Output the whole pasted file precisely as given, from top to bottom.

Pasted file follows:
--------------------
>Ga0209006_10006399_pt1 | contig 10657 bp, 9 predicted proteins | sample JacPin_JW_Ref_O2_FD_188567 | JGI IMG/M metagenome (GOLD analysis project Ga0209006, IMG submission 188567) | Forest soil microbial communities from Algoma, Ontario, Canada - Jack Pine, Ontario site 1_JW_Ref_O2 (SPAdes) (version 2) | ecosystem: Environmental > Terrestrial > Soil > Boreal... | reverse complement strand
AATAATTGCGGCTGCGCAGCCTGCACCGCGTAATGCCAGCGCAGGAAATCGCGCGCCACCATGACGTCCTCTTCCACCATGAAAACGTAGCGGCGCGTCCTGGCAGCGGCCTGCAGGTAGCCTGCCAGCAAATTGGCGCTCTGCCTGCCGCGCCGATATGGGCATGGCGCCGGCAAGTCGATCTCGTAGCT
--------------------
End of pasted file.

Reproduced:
>Ga0209006_10006399_pt1 | contig 10657 bp, 9 predicted proteins | sample JacPin_JW_Ref_O2_FD_188567 | JGI IMG/M metagenome (GOLD analysis project Ga0209006, IMG submission 188567) | Forest soil microbial communities from Algoma, Ontario, Canada - Jack Pine, Ontario site 1_JW_Ref_O2 (SPAdes) (version 2) | ecosystem: Environmental > Terrestrial > Soil > Boreal... | reverse complement strand
AATAATTGCGGCTGCGCAGCCTGCACCGCGTAATGCCAGCGCAGGAAATCGCGCGCCACCATGACGTCCTCTTCCACCATGAAAACGTAGCGGCGCGTCCTGGCAGCGGCCTGCAGGTAGCCTGCCAGCAAATTGGCGCTCTGCCTGCCGCGCCGATATGGGCATGGCGCCGGCAAGTCGATCTCGTAGCT